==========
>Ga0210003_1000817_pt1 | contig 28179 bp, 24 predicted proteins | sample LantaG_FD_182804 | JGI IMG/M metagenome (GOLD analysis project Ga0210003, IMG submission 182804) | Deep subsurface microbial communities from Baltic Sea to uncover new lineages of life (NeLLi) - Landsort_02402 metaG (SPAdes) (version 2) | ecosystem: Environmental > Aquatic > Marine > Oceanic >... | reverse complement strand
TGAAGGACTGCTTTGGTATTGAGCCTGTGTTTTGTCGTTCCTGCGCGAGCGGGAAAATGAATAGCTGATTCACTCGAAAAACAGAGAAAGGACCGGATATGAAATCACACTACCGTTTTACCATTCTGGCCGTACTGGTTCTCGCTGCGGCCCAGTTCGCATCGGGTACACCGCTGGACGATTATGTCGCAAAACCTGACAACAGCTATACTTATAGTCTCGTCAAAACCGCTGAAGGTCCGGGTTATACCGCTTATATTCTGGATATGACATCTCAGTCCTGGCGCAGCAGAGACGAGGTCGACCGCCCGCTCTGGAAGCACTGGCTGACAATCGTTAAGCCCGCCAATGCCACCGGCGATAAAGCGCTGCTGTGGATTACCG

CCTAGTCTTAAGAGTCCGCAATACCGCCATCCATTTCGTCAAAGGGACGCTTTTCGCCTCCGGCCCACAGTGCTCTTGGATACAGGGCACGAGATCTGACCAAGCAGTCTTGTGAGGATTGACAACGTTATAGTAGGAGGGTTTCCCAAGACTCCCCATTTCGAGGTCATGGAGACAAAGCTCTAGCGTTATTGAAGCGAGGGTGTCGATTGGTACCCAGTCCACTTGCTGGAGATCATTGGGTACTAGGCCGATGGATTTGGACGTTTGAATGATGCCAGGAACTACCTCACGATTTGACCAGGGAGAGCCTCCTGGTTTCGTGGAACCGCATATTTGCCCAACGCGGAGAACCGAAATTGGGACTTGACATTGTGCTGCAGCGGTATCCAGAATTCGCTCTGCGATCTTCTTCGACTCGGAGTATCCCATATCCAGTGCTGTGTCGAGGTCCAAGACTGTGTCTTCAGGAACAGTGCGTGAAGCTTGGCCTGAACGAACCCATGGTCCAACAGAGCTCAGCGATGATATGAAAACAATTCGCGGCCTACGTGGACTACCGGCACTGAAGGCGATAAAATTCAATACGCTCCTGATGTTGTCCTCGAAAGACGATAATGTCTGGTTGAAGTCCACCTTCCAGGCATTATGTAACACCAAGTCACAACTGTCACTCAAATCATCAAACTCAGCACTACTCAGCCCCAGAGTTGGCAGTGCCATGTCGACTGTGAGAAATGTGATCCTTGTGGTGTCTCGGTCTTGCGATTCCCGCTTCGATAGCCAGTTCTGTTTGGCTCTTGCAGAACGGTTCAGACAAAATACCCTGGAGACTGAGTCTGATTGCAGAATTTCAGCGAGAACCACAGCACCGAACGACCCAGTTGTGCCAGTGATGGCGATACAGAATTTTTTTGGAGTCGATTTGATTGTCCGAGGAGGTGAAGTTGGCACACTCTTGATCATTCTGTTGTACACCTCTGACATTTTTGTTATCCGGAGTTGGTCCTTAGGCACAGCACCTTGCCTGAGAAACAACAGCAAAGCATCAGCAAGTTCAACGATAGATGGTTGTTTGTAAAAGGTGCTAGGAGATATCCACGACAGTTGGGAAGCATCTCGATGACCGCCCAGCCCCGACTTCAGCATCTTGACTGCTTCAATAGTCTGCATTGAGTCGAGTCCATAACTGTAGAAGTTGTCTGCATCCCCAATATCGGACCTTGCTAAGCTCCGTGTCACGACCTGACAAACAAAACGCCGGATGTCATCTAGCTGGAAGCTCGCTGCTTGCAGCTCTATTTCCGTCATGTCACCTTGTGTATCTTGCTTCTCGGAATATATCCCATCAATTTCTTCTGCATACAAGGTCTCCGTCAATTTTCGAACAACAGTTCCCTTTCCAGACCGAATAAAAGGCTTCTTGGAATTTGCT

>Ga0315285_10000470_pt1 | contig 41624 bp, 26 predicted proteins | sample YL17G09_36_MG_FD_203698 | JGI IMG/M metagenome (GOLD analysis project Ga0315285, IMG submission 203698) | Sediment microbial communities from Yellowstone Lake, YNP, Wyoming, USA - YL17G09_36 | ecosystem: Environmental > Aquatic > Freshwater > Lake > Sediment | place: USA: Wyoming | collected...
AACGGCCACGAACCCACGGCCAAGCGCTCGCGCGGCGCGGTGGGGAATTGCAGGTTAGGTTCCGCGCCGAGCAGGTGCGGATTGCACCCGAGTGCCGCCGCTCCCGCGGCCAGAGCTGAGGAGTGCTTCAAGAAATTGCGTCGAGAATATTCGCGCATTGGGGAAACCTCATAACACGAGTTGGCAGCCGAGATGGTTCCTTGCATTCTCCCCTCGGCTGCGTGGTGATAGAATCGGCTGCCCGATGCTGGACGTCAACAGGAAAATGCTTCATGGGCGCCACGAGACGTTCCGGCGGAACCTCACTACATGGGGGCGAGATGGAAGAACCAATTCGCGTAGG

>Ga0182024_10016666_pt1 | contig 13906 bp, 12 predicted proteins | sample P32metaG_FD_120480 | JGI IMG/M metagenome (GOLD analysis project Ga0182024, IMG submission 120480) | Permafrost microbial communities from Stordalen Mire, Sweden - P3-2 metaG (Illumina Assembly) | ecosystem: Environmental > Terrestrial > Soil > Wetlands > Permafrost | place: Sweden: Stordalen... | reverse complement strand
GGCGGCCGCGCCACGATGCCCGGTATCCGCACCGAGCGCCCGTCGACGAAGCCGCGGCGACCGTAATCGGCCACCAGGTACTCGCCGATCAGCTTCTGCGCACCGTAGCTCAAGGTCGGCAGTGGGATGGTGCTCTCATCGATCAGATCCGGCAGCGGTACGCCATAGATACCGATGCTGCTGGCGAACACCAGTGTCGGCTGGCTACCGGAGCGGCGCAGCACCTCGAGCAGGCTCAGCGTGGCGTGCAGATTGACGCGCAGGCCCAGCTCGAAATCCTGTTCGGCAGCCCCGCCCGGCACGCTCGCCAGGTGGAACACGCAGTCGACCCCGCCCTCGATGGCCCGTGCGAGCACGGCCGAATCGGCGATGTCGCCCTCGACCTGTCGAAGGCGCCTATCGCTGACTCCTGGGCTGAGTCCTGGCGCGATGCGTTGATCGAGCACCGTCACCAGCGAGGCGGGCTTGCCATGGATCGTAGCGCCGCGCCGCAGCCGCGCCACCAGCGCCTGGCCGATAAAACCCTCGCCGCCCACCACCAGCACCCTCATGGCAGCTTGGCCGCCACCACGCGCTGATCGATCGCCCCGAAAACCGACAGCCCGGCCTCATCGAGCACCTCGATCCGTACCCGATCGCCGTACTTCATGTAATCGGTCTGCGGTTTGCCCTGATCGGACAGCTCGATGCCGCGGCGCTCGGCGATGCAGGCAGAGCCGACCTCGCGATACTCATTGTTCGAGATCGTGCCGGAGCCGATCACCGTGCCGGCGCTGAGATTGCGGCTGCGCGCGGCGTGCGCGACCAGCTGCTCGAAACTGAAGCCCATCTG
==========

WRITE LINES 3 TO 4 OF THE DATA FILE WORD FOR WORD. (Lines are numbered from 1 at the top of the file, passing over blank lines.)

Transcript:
CCTAGTCTTAAGAGTCCGCAATACCGCCATCCATTTCGTCAAAGGGACGCTTTTCGCCTCCGGCCCACAGTGCTCTTGGATACAGGGCACGAGATCTGACCAAGCAGTCTTGTGAGGATTGACAACGTTATAGTAGGAGGGTTTCCCAAGACTCCCCATTTCGAGGTCATGGAGACAAAGCTCTAGCGTTATTGAAGCGAGGGTGTCGATTGGTACCCAGTCCACTTGCTGGAGATCATTGGGTACTAGGCCGATGGATTTGGACGTTTGAATGATGCCAGGAACTACCTCACGATTTGACCAGGGAGAGCCTCCTGGTTTCGTGGAACCGCATATTTGCCCAACGCGGAGAACCGAAATTGGGACTTGACATTGTGCTGCAGCGGTATCCAGAATTCGCTCTGCGATCTTCTTCGACTCGGAGTATCCCATATCCAGTGCTGTGTCGAGGTCCAAGACTGTGTCTTCAGGAACAGTGCGTGAAGCTTGGCCTGAACGAACCCATGGTCCAACAGAGCTCAGCGATGATATGAAAACAATTCGCGGCCTACGTGGACTACCGGCACTGAAGGCGATAAAATTCAATACGCTCCTGATGTTGTCCTCGAAAGACGATAATGTCTGGTTGAAGTCCACCTTCCAGGCATTATGTAACACCAAGTCACAACTGTCACTCAAATCATCAAACTCAGCACTACTCAGCCCCAGAGTTGGCAGTGCCATGTCGACTGTGAGAAATGTGATCCTTGTGGTGTCTCGGTCTTGCGATTCCCGCTTCGATAGCCAGTTCTGTTTGGCTCTTGCAGAACGGTTCAGACAAAATACCCTGGAGACTGAGTCTGATTGCAGAATTTCAGCGAGAACCACAGCACCGAACGACCCAGTTGTGCCAGTGATGGCGATACAGAATTTTTTTGGAGTCGATTTGATTGTCCGAGGAGGTGAAGTTGGCACACTCTTGATCATTCTGTTGTACACCTCTGACATTTTTGTTATCCGGAGTTGGTCCTTAGGCACAGCACCTTGCCTGAGAAACAACAGCAAAGCATCAGCAAGTTCAACGATAGATGGTTGTTTGTAAAAGGTGCTAGGAGATATCCACGACAGTTGGGAAGCATCTCGATGACCGCCCAGCCCCGACTTCAGCATCTTGACTGCTTCAATAGTCTGCATTGAGTCGAGTCCATAACTGTAGAAGTTGTCTGCATCCCCAATATCGGACCTTGCTAAGCTCCGTGTCACGACCTGACAAACAAAACGCCGGATGTCATCTAGCTGGAAGCTCGCTGCTTGCAGCTCTATTTCCGTCATGTCACCTTGTGTATCTTGCTTCTCGGAATATATCCCATCAATTTCTTCTGCATACAAGGTCTCCGTCAATTTTCGAACAACAGTTCCCTTTCCAGACCGAATAAAAGGCTTCTTGGAATTTGCT

>Ga0315285_10000470_pt1 | contig 41624 bp, 26 predicted proteins | sample YL17G09_36_MG_FD_203698 | JGI IMG/M metagenome (GOLD analysis project Ga0315285, IMG submission 203698) | Sediment microbial communities from Yellowstone Lake, YNP, Wyoming, USA - YL17G09_36 | ecosystem: Environmental > Aquatic > Freshwater > Lake > Sediment | place: USA: Wyoming | collected...